Maranatha – Come Lord Jesus!
The Book of Revelation
“A woman clothed with the sun” (Rev. 12:1-6)
The story of the woman and the dragon has traditionally been identified with the person of Mary. But a deeper look yields a somewhat different basis for interpretation. The story of the woman and the dragon draws from a wealth of symbolism from the myths of the ancient Near East, from Jewish and Greek sources.
The “woman clothed with the sun” would easily remind the audience of the Roman use of the story of the sun god, Apollo. Roma, queen of heaven, was worshipped as mother and the emperor Augustus claimed that he had brought about the golden age of kingship associated with Apollo, the sun god. The emperor Nero (who is vividly and symbolically portrayed in this book) went even further – he claimed that as an infant he had been rescued from a serpent’s attack just as the infant Apollo had been.
What is this “Apollo myth”? It states that Python was seeking to kill Leto, who was pregnant with Apollo, the son of Zeus; Zeus has the North wind rescue Leto by carrying her off to an island; Poseidon, the sea god, then helps with the rescue by covering the island with waves.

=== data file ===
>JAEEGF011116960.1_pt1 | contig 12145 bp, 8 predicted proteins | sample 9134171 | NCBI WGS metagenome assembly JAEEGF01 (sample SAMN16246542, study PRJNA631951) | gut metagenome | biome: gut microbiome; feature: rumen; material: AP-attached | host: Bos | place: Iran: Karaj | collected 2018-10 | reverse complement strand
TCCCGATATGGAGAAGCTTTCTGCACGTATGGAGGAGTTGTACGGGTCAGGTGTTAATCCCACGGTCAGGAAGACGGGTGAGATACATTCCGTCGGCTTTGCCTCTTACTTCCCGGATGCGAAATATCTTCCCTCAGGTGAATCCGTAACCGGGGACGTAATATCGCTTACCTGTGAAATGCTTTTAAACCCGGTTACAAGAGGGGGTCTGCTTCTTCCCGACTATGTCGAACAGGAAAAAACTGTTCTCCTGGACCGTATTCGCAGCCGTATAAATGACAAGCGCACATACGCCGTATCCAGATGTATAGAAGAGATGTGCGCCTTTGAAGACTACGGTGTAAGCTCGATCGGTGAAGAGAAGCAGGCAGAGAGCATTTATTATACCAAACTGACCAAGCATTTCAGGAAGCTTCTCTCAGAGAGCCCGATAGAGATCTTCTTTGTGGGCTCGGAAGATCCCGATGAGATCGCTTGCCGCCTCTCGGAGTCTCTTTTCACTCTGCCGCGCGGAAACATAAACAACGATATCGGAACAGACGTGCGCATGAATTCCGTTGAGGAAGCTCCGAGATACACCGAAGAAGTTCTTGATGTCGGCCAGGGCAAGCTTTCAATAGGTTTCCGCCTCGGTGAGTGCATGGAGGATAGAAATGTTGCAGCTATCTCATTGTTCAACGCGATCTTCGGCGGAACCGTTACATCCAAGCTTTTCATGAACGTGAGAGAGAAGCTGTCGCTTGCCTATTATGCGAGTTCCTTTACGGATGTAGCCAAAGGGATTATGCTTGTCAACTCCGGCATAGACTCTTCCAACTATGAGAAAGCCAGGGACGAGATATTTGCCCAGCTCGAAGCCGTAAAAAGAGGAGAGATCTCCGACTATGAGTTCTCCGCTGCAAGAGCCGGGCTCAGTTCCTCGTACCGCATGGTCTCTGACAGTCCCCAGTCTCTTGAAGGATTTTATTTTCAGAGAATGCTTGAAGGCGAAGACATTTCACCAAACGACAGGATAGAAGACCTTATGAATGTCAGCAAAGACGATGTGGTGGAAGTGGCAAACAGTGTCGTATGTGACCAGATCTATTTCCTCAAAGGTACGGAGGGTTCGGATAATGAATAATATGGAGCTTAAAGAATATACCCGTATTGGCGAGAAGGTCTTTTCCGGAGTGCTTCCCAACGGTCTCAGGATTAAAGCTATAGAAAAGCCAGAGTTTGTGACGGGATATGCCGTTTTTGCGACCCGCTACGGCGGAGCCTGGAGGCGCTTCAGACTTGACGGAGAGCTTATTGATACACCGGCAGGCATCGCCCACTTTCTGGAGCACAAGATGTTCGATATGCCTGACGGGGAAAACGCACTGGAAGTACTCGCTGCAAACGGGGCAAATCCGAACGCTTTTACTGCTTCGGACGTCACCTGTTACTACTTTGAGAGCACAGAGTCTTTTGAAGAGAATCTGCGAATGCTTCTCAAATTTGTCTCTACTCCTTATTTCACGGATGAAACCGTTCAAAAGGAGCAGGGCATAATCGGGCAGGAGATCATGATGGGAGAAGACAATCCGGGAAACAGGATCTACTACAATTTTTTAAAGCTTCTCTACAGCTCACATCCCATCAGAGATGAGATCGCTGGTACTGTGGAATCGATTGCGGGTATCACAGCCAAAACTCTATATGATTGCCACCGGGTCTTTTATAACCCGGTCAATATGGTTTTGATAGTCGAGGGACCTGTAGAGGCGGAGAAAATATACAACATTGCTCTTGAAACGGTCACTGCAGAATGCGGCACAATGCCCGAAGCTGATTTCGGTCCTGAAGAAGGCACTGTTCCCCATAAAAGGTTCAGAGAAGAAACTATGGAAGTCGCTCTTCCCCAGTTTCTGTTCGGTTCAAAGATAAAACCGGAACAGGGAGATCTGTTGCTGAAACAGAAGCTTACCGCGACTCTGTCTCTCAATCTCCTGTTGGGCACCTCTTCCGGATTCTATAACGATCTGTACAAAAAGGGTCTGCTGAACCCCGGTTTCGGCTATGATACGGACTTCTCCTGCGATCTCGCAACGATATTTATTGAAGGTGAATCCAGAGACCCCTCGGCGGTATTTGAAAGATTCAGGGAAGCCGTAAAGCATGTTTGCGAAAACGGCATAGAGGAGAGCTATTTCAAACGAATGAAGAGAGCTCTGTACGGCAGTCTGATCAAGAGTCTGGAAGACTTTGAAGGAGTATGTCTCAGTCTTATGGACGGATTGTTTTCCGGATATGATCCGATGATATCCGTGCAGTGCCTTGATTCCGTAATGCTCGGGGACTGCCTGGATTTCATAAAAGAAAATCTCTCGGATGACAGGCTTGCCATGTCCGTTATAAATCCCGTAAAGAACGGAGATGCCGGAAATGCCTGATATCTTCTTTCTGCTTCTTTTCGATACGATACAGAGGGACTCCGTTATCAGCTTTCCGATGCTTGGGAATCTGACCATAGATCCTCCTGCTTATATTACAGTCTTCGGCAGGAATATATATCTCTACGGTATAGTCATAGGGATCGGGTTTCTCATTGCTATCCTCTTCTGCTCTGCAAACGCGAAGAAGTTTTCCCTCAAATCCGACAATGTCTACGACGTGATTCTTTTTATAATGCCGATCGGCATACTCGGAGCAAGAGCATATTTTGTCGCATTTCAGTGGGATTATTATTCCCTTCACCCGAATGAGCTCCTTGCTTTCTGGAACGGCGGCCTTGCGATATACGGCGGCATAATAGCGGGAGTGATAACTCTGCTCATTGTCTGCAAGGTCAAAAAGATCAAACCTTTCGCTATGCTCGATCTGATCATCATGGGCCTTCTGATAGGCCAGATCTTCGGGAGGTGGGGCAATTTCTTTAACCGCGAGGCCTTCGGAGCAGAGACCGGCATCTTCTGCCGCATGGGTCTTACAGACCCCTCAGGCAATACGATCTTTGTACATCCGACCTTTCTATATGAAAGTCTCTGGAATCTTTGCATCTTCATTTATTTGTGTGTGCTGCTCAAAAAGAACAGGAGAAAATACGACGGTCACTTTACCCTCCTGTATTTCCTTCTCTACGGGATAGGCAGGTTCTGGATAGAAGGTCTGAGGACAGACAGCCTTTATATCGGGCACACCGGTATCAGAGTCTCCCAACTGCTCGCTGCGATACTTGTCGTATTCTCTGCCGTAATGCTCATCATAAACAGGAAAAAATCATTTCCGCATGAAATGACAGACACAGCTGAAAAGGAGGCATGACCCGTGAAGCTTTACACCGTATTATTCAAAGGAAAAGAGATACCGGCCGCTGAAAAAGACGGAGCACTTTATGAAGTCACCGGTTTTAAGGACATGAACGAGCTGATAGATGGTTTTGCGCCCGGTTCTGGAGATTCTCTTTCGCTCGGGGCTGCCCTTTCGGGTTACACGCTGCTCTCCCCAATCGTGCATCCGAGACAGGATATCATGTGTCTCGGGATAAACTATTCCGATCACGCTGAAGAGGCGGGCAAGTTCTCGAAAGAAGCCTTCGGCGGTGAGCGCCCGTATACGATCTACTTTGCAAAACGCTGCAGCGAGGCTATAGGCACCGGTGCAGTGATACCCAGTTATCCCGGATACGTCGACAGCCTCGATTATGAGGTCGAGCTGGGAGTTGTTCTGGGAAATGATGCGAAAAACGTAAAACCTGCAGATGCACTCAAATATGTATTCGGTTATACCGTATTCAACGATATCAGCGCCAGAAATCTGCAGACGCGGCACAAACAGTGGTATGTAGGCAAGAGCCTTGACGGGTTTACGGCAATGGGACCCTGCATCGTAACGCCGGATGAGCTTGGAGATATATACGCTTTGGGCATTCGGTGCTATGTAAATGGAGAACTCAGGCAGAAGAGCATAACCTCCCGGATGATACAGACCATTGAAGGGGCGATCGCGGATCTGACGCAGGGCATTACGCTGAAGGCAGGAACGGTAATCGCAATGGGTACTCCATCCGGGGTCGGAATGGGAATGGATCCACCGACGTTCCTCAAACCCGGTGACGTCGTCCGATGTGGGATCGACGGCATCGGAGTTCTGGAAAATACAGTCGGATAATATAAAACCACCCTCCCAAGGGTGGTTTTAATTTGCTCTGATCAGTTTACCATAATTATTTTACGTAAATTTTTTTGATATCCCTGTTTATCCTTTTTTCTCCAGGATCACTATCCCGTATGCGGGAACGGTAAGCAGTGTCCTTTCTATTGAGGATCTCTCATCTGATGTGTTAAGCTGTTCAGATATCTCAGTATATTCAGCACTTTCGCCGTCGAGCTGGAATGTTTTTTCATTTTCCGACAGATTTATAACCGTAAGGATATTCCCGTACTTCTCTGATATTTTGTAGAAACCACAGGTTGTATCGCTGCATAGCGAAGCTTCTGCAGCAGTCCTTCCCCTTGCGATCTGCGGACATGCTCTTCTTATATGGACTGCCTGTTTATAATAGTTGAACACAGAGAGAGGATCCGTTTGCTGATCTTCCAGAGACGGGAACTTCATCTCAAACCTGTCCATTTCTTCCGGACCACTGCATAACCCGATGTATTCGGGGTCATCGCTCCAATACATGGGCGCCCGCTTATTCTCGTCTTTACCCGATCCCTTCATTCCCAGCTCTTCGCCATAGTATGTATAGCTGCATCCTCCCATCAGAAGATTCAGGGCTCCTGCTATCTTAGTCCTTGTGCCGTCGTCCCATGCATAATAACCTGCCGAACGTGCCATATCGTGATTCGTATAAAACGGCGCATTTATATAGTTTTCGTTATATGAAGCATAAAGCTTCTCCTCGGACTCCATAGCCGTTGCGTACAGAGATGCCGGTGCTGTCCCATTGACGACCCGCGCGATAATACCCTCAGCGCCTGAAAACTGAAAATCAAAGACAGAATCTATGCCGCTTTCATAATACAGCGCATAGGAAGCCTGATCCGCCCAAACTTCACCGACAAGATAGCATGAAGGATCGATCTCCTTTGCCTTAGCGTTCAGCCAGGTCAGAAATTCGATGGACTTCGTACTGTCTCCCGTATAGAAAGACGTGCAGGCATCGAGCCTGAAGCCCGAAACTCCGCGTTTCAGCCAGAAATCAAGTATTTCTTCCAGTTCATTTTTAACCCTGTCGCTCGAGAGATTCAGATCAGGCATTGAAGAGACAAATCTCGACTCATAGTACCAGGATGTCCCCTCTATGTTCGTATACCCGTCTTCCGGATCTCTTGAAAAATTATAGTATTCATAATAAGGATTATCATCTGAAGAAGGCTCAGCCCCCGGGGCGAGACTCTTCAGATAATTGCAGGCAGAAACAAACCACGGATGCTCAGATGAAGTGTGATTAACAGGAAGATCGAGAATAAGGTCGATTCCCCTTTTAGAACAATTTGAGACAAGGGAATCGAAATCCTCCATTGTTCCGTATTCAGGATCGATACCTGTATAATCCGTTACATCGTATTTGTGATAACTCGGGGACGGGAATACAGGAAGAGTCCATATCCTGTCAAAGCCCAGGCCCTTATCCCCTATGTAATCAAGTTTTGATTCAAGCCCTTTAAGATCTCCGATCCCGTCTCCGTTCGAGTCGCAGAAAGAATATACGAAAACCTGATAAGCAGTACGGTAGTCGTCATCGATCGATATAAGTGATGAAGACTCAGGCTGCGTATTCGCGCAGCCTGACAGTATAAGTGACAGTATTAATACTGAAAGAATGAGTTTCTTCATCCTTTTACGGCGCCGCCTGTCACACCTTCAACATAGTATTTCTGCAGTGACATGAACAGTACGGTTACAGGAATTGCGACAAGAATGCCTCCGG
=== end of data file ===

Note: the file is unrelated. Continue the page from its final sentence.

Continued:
So what does this have to do with the first century Christians? The woman clothed with the sun is being pursued by a dragon; she is carried off to safety by an eagle; then the earth helps the rescue by swallowing the dragon’s water. All of these stories reflect an archetypal symbol of the heavenly mother and divine child who are attacked by the evil monster and who must be rescued. For the audience of Revelation this scene is a flashback to the primordial story of the birth/rescue of the divine child. The flight of the first family into Egypt to escape the grasp of Herod comes to mind. It provides a mythic explanation for the hostility between the followers of the Lamb and of the beast. So….it is easy to see why later Christians identified the woman with Mary – but Revelation stays with the archetypal meaning of the symbol and does not descend to the level of identification with a single person. All the images of “the woman” in these chapters need to be read on a trans-personal basis. The children of the persecuted woman will also be described as those who must struggle with the dragon on this earth. Thus the sign of the woman becomes a “mythic prototype”